Sunday, June 29, 2008

"SCOTUS should have kept quiet on DC gun ban," whines SL Tribune

In an unsigned editorial, the Salt Lake Tribune claims the Supreme Court couldn't have found their conclusion based on a fair reading "of the plain language of the amendment" in the Heller v. DC gun ban case.

"The U.S. Supreme Court's holding Thursday that the Second Amendment enshrines in the Constitution an individual right to keep firearms in the home outside the context of a state militia was wrongly decided and turned decades of settled judicial precedent on its head. No fair reading of the plain language of the amendment or its history could have reached the conclusion the court announced."

"Justice Scalia, perhaps as the price of winning over the deciding vote, wrote that the newly minted individual right is not unlimited. "It is not a right to keep and carry any weapon whatsoever in any manner whatsoever and for whatever purpose," he wrote. (Utah Legislature, please note.) Concealed carry can be prohibited, guns can be banned from schools and government buildings, and firearms sales can be regulated, Scalia opined. Unfortunately, Thursday's decision declares open season on all kinds of other gun laws, and the courts now will become the range officers on a firing line of lawsuits. It would have been better to leave Second Amendment precedent alone and let legislatures and city councils determine the best gun policies for their communities."

You can go here and read the whole editorial if you're interested. The comments are running about 57% in opposition to the editorial.

Friday, June 27, 2008


Texas has a bounty on kids' heads, and they're probably not the only ones.

Kurt Schulzke at I Perceive blog, describes how it's set up in a shocking post. He shows how the Texas courts have taken all the power unto themselves, legislative, executive, and judicial, in stacking the deck against Texas families that might fall into their net. It's a system that turns Child Protective Services into a state sanctioned mercenary racket designed to take kids away from their families and put them on the market for adoption.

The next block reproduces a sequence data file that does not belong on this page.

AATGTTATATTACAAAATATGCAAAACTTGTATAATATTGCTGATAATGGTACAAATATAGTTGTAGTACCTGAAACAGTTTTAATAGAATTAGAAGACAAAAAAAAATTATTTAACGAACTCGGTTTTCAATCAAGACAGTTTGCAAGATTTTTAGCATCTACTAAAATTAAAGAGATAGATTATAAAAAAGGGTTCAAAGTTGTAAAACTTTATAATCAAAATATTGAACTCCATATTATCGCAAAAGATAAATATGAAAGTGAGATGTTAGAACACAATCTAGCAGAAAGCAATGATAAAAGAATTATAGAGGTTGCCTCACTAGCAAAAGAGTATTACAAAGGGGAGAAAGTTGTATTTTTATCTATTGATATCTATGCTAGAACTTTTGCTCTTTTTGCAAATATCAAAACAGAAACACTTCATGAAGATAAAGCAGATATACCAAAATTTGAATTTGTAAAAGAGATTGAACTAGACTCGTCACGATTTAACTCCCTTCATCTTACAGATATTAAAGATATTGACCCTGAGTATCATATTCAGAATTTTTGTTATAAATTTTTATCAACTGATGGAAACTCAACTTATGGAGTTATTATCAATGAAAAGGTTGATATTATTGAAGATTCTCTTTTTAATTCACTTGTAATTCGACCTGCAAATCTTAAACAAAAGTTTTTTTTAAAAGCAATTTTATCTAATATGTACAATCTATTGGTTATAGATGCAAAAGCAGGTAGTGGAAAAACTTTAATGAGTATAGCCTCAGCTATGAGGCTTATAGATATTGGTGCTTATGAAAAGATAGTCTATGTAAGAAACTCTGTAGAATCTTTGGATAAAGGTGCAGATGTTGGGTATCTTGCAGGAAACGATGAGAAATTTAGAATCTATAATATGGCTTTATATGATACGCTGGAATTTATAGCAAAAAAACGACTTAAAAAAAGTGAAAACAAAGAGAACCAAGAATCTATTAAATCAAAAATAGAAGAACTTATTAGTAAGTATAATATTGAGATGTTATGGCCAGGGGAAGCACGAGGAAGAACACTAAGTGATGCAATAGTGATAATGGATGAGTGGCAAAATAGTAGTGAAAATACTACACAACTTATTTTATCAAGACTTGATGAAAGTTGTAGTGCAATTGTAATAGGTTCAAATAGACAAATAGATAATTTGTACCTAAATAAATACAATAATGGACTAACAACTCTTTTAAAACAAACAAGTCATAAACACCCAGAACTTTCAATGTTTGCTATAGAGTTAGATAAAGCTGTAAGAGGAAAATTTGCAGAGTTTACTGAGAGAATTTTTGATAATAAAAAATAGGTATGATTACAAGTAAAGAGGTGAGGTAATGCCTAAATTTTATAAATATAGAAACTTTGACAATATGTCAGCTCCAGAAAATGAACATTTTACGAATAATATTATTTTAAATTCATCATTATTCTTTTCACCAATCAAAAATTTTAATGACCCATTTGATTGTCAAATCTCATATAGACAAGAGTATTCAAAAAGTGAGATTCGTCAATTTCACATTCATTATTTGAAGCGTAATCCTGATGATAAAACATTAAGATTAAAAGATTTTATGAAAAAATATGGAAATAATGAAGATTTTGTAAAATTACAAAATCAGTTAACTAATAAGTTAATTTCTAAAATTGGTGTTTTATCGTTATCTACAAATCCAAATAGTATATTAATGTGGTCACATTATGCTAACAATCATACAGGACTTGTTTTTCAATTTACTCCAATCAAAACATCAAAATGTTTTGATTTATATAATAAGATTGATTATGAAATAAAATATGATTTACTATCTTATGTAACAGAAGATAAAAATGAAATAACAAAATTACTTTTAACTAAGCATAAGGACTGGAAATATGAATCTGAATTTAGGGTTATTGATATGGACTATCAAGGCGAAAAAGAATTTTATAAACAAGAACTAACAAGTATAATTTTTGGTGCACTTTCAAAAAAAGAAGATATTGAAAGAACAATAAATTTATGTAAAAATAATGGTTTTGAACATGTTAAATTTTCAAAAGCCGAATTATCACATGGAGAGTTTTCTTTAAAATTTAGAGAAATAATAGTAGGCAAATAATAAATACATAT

Texas courts and CPS collaborating to take children from parents? Sounds like conspiracy theory. Evidence? Try this November 2007 Texas Supreme Court Order creating out of thin air — utterly without legislative authority — the Permanent Judicial Commission for Children, Youth and Families.

This Order and recent conduct by various Texas judges, especially Supreme Court Justice Harriet O’Neill, cast doubt on whether the people of Texas can realistically trust the Texas courts to impartially decide child protection cases. The deck is heavily stacked against families and in favor of “child protection” mercenaries who make money grabbing and selling kids while traveling the country teaching others how to do it with a minimum of fuss.

The process that created the Commission and its charter reveal the Texas Supreme Court wielding all three fundamental constitutional powers: legislative, executive and judicial. Through the Commission chaired by a Supreme Court Justice, the Court legislates by creating regulations and then implements these regulations throughout the “collaborative” Texas “child protection” system. Later, it rules on child protective cases. In essence, the Court helps mix the CPS pudding, delivers it and announces how good it is.

Please go here and read the whole thing.